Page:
Amanda Gouws is Professor of Political Science at the University of Stellenbosch, Department of Political Science
ABSTRACT: This paper discusses the impact of the electoral system on women's representation and critically reviews the debate about women's representation in government. It shows that a shift has occurred from a concern with numbers (descriptive representation) to participatory representation where quantitative must be matched with qualitative representation. This means that more important than the numbers of women in government is the fact that their interests, experiences and perspectives should be voiced there. This shift has also altered the definition of ‘critical mass' from one referring to a numerical value to one that notes the changes in institutional cultures and power shifts that are brought about by women. The significance of the results of the 2004 election is evaluated with these arguments in mind.
Khabele Matlosa is the Director for Research, EISA
ABSTRACT: While debate about the impact of HIV/AIDS on socio-economic development has been rife and robust, the political discourse around the pandemic has tended somehow to lag far behind. It is now well established that HIV/AIDS represents not only a health catastrophe but, primarily, a development crisis. Yet only recently have we come to accept that the epidemic is, in fact, a governance crisis too. Much as the epidemic tends to have adverse effects on socio-economic development, it also has deleterious effects on democratic governance. This article thus teases out the possible impact of the HIV/AIDS epidemic on democracy, specifically focusing on citizen participation in South Africa. Within this discourse I deal with the extent to which we can explain voter participation trends between the 1994 and 2004 South African elections as informed, in part, by the debilitating effect of HIV/AIDS on both infected and affected citizens. If this is correct, HIV/AIDS is surely contributing to one of the dangers (or deficits) of modern democracy, namely voter apathy.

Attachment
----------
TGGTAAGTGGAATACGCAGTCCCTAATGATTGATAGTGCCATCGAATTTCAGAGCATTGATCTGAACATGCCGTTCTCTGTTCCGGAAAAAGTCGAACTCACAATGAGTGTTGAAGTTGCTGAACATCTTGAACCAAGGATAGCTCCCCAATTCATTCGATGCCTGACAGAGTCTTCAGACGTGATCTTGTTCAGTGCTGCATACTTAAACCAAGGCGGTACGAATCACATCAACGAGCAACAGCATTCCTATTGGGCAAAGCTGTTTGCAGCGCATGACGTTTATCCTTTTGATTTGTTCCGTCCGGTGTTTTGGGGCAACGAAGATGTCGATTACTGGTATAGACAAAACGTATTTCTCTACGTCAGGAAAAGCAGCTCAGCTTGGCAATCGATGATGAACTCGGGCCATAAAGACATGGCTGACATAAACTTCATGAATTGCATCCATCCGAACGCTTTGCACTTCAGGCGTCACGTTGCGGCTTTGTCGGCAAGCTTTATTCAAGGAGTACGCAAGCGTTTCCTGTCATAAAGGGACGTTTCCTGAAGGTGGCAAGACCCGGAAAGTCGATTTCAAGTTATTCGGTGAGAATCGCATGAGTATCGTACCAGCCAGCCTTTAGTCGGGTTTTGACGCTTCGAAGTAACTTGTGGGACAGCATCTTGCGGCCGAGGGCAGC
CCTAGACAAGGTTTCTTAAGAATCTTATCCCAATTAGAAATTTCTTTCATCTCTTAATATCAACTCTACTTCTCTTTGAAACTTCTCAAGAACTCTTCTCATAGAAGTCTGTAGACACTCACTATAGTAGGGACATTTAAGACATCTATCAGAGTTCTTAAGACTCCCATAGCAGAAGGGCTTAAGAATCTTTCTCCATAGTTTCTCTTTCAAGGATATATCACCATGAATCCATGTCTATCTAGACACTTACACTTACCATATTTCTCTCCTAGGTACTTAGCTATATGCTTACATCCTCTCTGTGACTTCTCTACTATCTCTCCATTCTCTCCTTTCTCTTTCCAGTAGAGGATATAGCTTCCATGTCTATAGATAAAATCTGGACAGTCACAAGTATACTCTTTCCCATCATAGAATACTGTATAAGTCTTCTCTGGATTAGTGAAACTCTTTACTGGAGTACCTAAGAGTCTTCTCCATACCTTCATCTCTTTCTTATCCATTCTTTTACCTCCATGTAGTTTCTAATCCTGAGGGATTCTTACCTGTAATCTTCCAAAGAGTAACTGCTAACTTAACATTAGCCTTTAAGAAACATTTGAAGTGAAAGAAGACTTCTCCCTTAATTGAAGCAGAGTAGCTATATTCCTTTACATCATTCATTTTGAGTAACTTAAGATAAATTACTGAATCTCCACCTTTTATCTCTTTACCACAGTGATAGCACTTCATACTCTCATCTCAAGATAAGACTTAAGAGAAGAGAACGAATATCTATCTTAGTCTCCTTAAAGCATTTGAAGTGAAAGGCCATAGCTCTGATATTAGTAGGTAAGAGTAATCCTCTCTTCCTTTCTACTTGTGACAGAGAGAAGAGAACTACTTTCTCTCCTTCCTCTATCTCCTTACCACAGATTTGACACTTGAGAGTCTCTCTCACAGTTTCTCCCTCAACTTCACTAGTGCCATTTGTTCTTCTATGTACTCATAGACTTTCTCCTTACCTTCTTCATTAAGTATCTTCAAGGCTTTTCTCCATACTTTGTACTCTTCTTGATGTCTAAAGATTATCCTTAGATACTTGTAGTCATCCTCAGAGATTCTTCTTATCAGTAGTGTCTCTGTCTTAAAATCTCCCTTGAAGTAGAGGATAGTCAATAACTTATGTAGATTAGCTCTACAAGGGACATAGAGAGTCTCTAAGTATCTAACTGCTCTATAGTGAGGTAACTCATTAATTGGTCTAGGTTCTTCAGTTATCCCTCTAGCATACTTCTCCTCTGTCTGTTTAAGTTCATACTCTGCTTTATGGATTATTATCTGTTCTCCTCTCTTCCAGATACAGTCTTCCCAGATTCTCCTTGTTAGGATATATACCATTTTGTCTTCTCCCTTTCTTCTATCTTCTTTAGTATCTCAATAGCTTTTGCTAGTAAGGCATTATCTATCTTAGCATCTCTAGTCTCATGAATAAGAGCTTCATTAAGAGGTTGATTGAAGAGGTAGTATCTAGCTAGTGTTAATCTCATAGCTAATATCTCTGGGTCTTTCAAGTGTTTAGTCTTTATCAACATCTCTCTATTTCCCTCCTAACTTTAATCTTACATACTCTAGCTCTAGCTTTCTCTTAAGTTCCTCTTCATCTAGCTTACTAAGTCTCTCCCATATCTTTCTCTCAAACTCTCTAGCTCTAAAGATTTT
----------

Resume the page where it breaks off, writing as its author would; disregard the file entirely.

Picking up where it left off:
Laurence Piper is Senior Lecturer in the School of Politics, University of KwaZulu-Natal, Pietermaritzburg
ABSTRACT: As a competition for both popular support and political office, Election 2004 deepened the dominant-party system in South Africa. In terms of support, the African National Congress (ANC) did better than ever. Indeed, its leadership seemed more concerned about internal left-wing politics than about rival parties. Conversely, with the partial exception of the Democratic Alliance (DA), opposition parties did worse, and appear stuck in a zero-sum competition amongst themselves. In terms of office, ANC popularity meant greater national power and, for the first time, control of all provinces. Further, Election 2004 revealed that the more the ANC cooperates with its alliance partners the better it does at the polls, and the more influence the Congress Of South African Trade Unions (Cosatu)/South African Communist Party (SACP) have over policy. For opposition parties this dynamic is reversed. Those parties which co-operated with the ANC to get office lost popular support, while those which eschewed office did better at the polls. In sum, while popularity and office are mutually reinforcing for the alliance, they constitute a dilemma for opposition parties. Finally, while there are signs that broader social change will pose some class-related problems for the ANC, more profound racial obstacles await opposition parties. All this suggests that ANC dominance will grow still further in 2009.
Heidi Brooks wrote this paper as a research assistant in the Research, Publications and Information Department at EISA. She is now currently undertaking an MA in Political Studies at the University of the Witwatersrand in Johannesburg